The audience goes on stage for the jousting tournament
When Mother Hood invited the audience to come on stage to watch the jousting tournament between Robin Hood and the sheriff, there was an instant and glorious rush to the Circa stage.

The audience cheered when Robin Hood won Maid Marion’s hand and booed the sheriff at Circa Theatre’s relaxed performance of its summer pantomime, Robin Hood. It included between 100 and 120 young people from centres such as Kimi Ora School, Alpha Art Studio, and Active Youth, a branch of IHC’s IDEA Services.

Children from Naenae's Kimi Ora SchoolThis was the first relaxed performance of live theatre in New Zealand – with another happening at 2pm on Saturday 12 December. So what does it mean? It means the show has been adapted to meet the needs of people with a learning disability and people on the autism spectrum. There’s less intense lighting and fewer loud noises. Audience members can walk around the space and make noise. And it’s not rude to leave the theatre and take time out in a quiet space.

Wheelchair users fill the front row

Naenae’s Kimi Ora School brought 36 children, many using wheelchairs. It was a touching sight when the wheelchair users filed into the auditorium and filled the front row. Has this ever happened before in a professional theatre in New Zealand?

“We’ve been to shows before but none specifically for us. We could make a bit of noise and leave the theatre without people getting grumpy,” said Jess Hall, Deputy Principal. “It was a new experience for a lot of the kids and some of them had to come in and out but it was great to be able to do that. It was brilliant.”

The icing on the cake for Adrian, who attends Active Youth, was returning to the theatre after the performance to collect a jacket he'd left behind. Some of the actors were relaxing in the bar. "Thank you, thank you. The performance rocks. You rock," he told the actors, a beaming smile lighting up his face. Sometimes, it pays to forget your jacket!

Liz has a ball

As for Liz, also from Active Youth, she had a ball. She got to go on stage during the performance, first to try out Robin Hood’s bow and arrow, and then to take part in the jousting tournament.

Liz on stage with Robin Hood's bow and arrowsThroughout the performance, Liz would regularly say in a loud voice, “Excuse me …  Excuse me … ” But that was just fine.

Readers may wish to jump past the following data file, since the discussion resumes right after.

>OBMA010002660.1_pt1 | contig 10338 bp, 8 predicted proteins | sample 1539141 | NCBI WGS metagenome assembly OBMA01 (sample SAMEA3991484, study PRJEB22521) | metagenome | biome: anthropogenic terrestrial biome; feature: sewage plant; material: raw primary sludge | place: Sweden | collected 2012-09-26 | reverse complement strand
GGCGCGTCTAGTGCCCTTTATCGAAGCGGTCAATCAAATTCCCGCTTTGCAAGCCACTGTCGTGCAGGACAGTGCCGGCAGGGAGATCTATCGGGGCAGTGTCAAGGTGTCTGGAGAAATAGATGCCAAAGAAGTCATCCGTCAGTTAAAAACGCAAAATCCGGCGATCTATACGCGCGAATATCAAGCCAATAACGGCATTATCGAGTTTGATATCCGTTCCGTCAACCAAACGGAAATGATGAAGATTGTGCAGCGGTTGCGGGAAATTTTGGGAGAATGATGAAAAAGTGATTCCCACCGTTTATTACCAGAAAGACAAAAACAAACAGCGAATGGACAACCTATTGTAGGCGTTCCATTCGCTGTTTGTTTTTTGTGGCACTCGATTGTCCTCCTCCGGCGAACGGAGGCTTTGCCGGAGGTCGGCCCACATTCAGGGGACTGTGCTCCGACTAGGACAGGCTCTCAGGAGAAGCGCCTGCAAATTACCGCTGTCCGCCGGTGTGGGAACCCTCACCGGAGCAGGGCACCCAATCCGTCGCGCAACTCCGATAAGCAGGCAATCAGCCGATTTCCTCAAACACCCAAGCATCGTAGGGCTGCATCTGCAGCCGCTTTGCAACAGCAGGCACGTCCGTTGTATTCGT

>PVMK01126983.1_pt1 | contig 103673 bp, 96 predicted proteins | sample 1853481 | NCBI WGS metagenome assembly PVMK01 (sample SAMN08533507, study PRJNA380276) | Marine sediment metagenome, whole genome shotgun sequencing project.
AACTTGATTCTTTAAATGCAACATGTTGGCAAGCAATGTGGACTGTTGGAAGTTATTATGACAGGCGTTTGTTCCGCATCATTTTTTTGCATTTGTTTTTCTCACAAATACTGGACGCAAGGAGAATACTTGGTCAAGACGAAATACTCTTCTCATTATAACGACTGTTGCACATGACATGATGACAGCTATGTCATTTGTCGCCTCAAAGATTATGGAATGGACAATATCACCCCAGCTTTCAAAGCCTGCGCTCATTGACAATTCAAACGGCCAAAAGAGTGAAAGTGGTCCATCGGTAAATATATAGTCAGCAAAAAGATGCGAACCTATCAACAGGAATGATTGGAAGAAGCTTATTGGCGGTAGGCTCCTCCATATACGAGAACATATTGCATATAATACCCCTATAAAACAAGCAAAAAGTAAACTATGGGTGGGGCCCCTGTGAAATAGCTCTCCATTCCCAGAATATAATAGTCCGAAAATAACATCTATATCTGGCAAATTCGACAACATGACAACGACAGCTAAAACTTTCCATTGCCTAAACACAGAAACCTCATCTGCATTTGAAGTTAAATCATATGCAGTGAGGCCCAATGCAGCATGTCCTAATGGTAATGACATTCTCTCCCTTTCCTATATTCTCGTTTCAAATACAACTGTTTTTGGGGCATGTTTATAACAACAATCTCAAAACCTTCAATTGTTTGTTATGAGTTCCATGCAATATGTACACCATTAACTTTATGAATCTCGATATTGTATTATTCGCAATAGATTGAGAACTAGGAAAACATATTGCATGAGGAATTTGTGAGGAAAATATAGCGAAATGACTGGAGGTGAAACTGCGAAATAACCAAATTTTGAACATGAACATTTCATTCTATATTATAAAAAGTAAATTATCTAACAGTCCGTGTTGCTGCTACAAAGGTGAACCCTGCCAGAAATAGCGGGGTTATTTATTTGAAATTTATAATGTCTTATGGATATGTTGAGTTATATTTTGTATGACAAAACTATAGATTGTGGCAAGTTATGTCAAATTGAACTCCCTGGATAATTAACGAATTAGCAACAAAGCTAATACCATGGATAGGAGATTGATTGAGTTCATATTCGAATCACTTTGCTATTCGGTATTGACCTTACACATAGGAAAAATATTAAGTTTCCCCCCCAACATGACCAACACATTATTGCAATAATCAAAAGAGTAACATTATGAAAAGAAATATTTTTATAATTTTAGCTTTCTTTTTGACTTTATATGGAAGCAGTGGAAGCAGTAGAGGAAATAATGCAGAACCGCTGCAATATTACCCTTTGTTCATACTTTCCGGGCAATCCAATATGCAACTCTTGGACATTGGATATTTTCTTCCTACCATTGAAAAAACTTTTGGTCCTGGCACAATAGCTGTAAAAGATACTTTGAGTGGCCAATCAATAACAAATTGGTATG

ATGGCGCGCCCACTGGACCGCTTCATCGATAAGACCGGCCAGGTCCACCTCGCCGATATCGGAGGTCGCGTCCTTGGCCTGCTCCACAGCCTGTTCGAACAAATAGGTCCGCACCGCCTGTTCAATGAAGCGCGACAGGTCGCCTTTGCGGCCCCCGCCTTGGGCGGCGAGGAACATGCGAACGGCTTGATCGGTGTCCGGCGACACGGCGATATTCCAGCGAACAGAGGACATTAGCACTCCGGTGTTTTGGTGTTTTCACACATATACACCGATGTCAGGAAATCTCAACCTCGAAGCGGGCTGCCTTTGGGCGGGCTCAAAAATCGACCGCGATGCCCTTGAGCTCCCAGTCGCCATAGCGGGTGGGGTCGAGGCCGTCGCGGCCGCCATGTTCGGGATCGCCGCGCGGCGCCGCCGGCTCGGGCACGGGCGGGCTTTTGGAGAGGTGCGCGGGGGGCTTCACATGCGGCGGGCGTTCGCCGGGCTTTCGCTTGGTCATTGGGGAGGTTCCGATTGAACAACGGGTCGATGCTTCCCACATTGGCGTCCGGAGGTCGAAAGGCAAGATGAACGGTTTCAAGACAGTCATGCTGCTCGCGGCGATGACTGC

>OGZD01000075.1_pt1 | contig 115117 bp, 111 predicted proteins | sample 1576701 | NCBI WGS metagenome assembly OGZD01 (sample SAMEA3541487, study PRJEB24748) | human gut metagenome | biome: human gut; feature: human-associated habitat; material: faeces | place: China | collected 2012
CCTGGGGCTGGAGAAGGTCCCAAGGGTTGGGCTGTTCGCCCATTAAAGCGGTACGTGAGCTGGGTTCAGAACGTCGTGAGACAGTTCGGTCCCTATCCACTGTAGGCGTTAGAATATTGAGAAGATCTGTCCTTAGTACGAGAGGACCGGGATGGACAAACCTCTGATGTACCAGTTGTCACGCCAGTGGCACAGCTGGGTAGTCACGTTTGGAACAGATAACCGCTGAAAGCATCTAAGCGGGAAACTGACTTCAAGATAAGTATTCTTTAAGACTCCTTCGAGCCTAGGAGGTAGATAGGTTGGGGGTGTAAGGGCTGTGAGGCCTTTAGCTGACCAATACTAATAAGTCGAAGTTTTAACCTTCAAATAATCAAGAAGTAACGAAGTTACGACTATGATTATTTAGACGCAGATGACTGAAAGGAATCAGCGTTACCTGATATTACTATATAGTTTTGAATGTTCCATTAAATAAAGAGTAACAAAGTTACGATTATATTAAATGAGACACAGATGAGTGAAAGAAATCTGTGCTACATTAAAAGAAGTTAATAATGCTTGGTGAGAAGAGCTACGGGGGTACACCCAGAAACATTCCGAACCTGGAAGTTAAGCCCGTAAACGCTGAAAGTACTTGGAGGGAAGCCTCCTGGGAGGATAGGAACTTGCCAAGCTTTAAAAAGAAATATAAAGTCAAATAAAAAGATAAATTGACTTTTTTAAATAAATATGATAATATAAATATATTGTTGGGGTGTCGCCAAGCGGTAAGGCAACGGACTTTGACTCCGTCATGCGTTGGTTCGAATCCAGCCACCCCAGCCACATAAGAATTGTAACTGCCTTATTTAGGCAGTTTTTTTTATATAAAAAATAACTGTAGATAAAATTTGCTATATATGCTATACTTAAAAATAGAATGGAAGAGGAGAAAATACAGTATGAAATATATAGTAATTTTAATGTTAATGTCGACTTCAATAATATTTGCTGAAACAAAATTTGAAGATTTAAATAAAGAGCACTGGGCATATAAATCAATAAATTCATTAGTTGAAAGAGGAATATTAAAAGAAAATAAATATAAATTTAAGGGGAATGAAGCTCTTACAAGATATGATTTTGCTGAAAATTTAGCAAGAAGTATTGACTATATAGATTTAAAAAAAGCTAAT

None of the four people from Alpha Art Studio in the audience had been to the theatre before and returned to Alpha with big smiles and thumbs-up. Rohana Weaver, its Community Support Worker, had prepared them for the show by talking them through the information pack that Circa had prepared and sent to them in advance.

The pack included photos of the theatre spaces and the actors in their characters. There was also a summary of each act, which included opportunities for audience members to participate (e.g. clapping, booing, cheering, chanting, going on stage), musical moments and any potentially scary moments.

Responding to the panto gags

Perhaps it was the information pack or perhaps it was the interactive nature of pantomime. Whatever it was, many of the audience members responded loudly and enthusiastically to the songs and the panto gags. 

Photos of the actors and their characters outside the auditoriumMother Hood: The government will give you $1000 if you open up KiwiSaver.

Robin Hood: Oh no, they won’t.

Mother Hood: Oh yes, they will.

Robin Hood and audience: Oh no, they won’t ... etc

They loved Mother Hood, played by Gavin Rutherford. In fact, they loved all the actors - even the baddies. At least one audience member was disappointed not to be able to get their autographs.The thing is, they all responded in different ways. For some, the two-hour show may have been too long. For others, it was perfect. The advice from an Autism New Zealand representative who had seen the show earlier was there was no need to shorten the show.

The actors did a sterling job, adapting easily to a vocal and mobile audience. So too did the four ushers. Congratulations to everyone involved and to the IHC Foundation for its grant to make these two relaxed performances possible.

There's a second relaxed performance at 2pm on Saturday 12 December. Tickets cost $10 for adults and $5 for children. For more info and bookings:



Relaxing with Robin Hood and his merry cast


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